The Queue: I’m overpowered, you’re overpowered
It’s that time of week again: time for you to ask questions and me to provide, hopefully, answers that are at least somewhat accurate in response. so let’s do this, shall we?
Seeing the talk about Method and high-end play and Racials in the comments of the previous Queue got me thinking about this question: Do you think Racials should be disabled in instances, but reimagined to be much more, well, fun and engaging to compensate?
If they no longer need to be balanced, particularly against the World First races, what sort of fun Racials could be added?
The thing is, they aren’t very balanced now, despite the fact that they’re included in — and sometimes give big advantages for — end game content. And they’ve never been balanced.
I will say they’ve gotten better since Ye Olden Days of vanilla, when Dwarf Priests had Fear Ward which could temporarily prevent tanks from being feared, thus trivializing some fight mechanics. Some skills, like Fear Ward, have come and gone. Others have stuck around, like Berserking which is still tremendously powerful and Arcane Torrent, which has been changed to be less powerful, but is still pretty heckin’ good. There’s a strange mixed message with racials, with cries for balance ensuring many racials stay mediocre while others are left as is. Does balance mean all racials should be powerful, or that all racials shouldn’t be powerful? And does Blizzard actually care?
Maybe just having racials that were more for fun and less for combat benefits — or, as you say, simply disabled in competitive situations — would be just the answer. What about a racial that let you understand extra languages, so you could talk to the other faction beyond “kek?” What about the ability to lure wild battle pets in to fight so you never had to run around to hunt them down? What about faster (or instant) gathering speeds?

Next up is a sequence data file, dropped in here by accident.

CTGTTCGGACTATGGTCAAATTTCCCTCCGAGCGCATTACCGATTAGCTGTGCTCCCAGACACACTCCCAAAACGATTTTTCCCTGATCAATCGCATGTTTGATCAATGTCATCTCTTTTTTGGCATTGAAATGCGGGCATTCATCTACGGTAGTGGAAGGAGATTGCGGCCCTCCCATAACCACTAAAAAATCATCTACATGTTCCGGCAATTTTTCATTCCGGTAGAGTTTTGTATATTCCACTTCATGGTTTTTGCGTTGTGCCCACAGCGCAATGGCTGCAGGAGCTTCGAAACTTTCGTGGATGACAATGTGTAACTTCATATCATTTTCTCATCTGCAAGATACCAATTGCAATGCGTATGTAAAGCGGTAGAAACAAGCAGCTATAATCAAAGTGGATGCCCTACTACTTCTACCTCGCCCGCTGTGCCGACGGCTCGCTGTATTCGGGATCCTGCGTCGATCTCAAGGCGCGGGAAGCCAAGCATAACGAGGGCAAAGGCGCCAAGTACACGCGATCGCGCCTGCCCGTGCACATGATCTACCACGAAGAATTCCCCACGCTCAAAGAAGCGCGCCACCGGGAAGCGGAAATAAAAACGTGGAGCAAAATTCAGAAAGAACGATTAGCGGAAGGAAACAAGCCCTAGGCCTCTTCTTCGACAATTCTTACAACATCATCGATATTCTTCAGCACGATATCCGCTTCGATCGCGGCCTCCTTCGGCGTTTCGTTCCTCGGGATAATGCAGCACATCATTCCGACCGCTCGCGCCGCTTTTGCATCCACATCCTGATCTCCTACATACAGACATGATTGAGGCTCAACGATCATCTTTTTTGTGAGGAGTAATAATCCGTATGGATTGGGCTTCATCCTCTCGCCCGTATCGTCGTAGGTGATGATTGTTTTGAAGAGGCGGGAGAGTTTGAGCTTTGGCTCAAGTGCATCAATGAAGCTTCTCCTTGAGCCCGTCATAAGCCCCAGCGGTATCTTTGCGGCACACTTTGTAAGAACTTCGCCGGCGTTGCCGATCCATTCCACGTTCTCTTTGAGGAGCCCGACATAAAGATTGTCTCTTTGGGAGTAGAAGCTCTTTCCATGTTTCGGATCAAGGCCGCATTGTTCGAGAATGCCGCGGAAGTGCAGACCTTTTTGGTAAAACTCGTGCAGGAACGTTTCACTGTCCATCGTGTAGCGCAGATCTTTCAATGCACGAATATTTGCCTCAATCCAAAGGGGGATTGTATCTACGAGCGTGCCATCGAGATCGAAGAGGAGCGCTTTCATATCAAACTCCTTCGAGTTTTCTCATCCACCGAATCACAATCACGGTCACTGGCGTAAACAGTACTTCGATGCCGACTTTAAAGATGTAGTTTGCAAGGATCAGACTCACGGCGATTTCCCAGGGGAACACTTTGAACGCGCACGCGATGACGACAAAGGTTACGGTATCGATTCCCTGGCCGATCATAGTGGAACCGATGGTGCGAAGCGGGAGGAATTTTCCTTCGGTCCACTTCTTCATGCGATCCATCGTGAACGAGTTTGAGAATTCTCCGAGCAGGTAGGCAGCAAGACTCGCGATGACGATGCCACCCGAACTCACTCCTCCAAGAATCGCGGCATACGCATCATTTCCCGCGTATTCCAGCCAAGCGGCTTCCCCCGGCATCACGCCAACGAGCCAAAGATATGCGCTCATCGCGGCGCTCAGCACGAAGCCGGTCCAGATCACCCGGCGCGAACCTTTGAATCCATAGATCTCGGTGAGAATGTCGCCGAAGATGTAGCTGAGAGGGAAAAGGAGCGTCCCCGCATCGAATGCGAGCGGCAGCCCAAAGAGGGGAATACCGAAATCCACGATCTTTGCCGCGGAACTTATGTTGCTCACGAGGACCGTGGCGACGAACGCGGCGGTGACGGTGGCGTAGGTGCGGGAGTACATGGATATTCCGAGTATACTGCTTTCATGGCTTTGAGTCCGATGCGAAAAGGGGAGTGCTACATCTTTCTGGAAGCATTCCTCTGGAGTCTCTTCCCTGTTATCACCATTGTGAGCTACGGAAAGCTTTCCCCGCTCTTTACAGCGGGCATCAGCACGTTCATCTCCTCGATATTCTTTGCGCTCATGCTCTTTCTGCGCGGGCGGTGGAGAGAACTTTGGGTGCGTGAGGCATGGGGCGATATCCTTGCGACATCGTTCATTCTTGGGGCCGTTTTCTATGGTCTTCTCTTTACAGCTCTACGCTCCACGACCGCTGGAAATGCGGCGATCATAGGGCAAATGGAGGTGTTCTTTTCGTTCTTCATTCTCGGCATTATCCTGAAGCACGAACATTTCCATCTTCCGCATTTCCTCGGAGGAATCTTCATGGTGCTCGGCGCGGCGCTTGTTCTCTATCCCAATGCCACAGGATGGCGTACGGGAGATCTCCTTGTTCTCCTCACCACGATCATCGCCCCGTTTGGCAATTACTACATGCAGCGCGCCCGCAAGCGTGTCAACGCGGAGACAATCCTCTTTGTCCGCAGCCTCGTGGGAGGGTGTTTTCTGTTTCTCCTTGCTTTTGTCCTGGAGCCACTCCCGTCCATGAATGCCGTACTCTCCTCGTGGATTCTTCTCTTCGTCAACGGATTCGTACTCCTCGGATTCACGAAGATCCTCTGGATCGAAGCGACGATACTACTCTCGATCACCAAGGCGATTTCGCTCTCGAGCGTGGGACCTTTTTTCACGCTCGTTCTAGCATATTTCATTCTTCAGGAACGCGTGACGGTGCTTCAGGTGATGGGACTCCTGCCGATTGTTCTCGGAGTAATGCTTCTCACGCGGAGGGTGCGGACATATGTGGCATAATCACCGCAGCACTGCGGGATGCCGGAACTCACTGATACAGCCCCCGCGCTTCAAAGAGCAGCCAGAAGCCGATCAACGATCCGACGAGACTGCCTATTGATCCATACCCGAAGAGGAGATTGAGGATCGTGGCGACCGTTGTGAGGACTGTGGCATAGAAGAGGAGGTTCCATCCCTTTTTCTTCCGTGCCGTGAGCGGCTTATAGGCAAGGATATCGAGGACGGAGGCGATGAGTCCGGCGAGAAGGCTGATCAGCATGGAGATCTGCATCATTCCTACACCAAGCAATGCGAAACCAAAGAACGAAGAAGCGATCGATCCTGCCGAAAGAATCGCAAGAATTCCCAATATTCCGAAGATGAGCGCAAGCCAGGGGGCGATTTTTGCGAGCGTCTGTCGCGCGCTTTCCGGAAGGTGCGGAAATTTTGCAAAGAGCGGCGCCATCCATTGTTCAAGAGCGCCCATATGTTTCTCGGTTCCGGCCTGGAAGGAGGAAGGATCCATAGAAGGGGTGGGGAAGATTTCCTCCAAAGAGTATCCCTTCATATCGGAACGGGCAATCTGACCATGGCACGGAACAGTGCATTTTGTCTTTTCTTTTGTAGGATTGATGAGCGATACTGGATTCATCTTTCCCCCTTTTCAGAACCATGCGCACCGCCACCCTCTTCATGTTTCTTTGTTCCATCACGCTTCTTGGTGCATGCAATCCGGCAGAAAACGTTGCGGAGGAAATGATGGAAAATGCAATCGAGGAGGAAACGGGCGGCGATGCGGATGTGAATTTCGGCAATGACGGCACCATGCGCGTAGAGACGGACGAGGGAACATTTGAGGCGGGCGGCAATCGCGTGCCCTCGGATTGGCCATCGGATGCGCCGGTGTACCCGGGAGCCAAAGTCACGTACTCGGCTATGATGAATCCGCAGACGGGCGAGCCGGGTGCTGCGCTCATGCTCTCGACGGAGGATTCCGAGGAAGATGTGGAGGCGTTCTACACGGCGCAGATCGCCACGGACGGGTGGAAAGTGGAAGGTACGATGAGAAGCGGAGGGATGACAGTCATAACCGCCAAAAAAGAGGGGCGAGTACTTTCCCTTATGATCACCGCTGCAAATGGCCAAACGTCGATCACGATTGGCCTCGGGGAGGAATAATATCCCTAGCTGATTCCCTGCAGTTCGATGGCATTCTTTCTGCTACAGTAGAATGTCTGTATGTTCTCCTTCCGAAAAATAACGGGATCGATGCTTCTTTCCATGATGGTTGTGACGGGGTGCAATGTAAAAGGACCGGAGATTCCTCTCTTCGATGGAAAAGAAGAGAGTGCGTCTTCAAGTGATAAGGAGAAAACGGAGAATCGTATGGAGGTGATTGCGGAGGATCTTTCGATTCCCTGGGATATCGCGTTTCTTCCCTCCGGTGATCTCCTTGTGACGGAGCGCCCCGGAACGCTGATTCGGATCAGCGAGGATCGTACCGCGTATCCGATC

Even silly ideas are kind of tough to balance. Faster gathering speed would be handy out of combat, but it would also let you gather and get away more quickly in PVP situations, which is a combat advantage, in a way. I’m not really sure where the balance is, unless you ditch all racial abilities.
I honestly wish someone else would win first, just once. It’s boring if it’s always the same. Why should anyone else compete?
I spent a lot of the past week watching Method livestream their world first attempts, but I didn’t particularly care if they won or lost. It was just really fun to watch them in action. They spent a week trying things, failing at things, and constantly refining their game. I’ve raided in WoW for a long time, but what these world first guilds do is something else entirely, and it was just great to watch.
And while Method has gotten all the press, there have been tons of guilds streaming — practically everyone working on the Jaina fight has done some streaming — and it’s been interesting to watch them all. Sure, I’ve watched more of Method than anyone else, but I think that’s more because Method was playing a lot and streaming a lot. I certainly cheered when they took down Jaina, but it would have been just as fun to watch if they hadn’t won.
So why should anyone compete… Hm. That’s a hard one since a world first is more about bragging rights than anything else. And it takes a lot of commitment to do it. Both Method and Limit spent a veritable mountain of gold buying gear and respeccing armor. And that’s on top of the 16-hour streaming days. I saw some off-the-wall strategies that I would never have thought of if I hadn’t seen others do it first. (Off-the-wall strategies like trying to two-heal Blockade, or managing adds on Opulence with a lot of Ring of Peace. I’m not sure IO’ve ever seen that many Rings of Peace in one place at one time. It’s hard work. I’d love competition because that would mean more to watch. But from a practical standpoint, this just isn’t an amount of time that most players can commit to, so it’s unlikely that we’ll ever see tons of guilds in the running.